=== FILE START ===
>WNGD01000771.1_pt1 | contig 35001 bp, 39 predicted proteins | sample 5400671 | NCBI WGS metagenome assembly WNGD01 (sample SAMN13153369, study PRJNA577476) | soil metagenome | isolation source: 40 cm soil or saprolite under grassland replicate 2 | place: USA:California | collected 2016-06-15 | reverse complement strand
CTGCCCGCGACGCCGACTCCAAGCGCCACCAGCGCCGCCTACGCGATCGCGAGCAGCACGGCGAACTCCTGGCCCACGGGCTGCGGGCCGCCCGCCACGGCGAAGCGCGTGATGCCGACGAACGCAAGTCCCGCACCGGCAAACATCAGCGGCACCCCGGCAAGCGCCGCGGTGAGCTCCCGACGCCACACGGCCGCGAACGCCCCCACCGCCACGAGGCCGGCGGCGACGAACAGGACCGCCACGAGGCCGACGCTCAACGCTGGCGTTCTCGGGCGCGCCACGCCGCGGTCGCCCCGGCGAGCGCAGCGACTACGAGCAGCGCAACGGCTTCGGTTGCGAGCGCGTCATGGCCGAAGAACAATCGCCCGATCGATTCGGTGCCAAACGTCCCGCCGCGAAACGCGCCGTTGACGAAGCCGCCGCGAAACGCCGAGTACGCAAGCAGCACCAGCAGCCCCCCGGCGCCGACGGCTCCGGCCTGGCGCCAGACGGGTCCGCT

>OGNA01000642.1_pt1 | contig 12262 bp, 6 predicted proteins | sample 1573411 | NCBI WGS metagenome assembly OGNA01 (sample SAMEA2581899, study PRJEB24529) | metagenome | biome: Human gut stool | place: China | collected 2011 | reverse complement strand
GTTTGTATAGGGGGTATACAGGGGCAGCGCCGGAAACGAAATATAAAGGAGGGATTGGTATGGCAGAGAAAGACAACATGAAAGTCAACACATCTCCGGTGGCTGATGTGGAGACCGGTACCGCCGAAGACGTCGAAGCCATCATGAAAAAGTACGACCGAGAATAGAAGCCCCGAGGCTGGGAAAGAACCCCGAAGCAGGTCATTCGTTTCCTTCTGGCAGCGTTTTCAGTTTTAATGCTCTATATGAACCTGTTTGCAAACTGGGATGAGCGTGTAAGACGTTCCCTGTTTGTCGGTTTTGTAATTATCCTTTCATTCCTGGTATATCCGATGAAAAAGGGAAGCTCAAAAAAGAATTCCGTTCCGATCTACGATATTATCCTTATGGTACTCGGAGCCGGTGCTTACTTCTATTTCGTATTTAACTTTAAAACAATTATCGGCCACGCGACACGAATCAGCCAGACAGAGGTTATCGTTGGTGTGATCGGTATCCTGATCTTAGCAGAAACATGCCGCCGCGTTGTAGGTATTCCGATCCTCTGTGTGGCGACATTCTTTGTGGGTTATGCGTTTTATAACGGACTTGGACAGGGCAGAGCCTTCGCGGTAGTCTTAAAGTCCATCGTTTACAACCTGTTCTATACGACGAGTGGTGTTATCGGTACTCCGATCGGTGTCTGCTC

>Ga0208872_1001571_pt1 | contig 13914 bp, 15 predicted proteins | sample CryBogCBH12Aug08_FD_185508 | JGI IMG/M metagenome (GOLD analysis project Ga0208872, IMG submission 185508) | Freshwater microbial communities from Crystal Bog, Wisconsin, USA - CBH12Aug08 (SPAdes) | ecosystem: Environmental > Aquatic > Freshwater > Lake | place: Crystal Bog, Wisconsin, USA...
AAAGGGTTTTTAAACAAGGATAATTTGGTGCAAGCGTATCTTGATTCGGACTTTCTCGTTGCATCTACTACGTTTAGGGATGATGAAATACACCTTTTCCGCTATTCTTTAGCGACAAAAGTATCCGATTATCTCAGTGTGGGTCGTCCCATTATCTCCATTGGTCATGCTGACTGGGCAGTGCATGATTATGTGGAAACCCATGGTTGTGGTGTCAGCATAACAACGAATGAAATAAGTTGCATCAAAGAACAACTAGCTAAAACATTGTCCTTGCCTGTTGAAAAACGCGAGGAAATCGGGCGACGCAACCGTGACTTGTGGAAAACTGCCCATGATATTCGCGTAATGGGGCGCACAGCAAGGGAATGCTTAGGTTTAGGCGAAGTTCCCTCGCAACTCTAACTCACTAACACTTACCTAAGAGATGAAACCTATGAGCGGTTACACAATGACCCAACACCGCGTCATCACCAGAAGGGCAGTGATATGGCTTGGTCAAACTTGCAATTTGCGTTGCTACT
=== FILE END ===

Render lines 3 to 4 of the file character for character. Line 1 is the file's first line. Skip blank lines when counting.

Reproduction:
>OGNA01000642.1_pt1 | contig 12262 bp, 6 predicted proteins | sample 1573411 | NCBI WGS metagenome assembly OGNA01 (sample SAMEA2581899, study PRJEB24529) | metagenome | biome: Human gut stool | place: China | collected 2011 | reverse complement strand
GTTTGTATAGGGGGTATACAGGGGCAGCGCCGGAAACGAAATATAAAGGAGGGATTGGTATGGCAGAGAAAGACAACATGAAAGTCAACACATCTCCGGTGGCTGATGTGGAGACCGGTACCGCCGAAGACGTCGAAGCCATCATGAAAAAGTACGACCGAGAATAGAAGCCCCGAGGCTGGGAAAGAACCCCGAAGCAGGTCATTCGTTTCCTTCTGGCAGCGTTTTCAGTTTTAATGCTCTATATGAACCTGTTTGCAAACTGGGATGAGCGTGTAAGACGTTCCCTGTTTGTCGGTTTTGTAATTATCCTTTCATTCCTGGTATATCCGATGAAAAAGGGAAGCTCAAAAAAGAATTCCGTTCCGATCTACGATATTATCCTTATGGTACTCGGAGCCGGTGCTTACTTCTATTTCGTATTTAACTTTAAAACAATTATCGGCCACGCGACACGAATCAGCCAGACAGAGGTTATCGTTGGTGTGATCGGTATCCTGATCTTAGCAGAAACATGCCGCCGCGTTGTAGGTATTCCGATCCTCTGTGTGGCGACATTCTTTGTGGGTTATGCGTTTTATAACGGACTTGGACAGGGCAGAGCCTTCGCGGTAGTCTTAAAGTCCATCGTTTACAACCTGTTCTATACGACGAGTGGTGTTATCGGTACTCCGATCGGTGTCTGCTC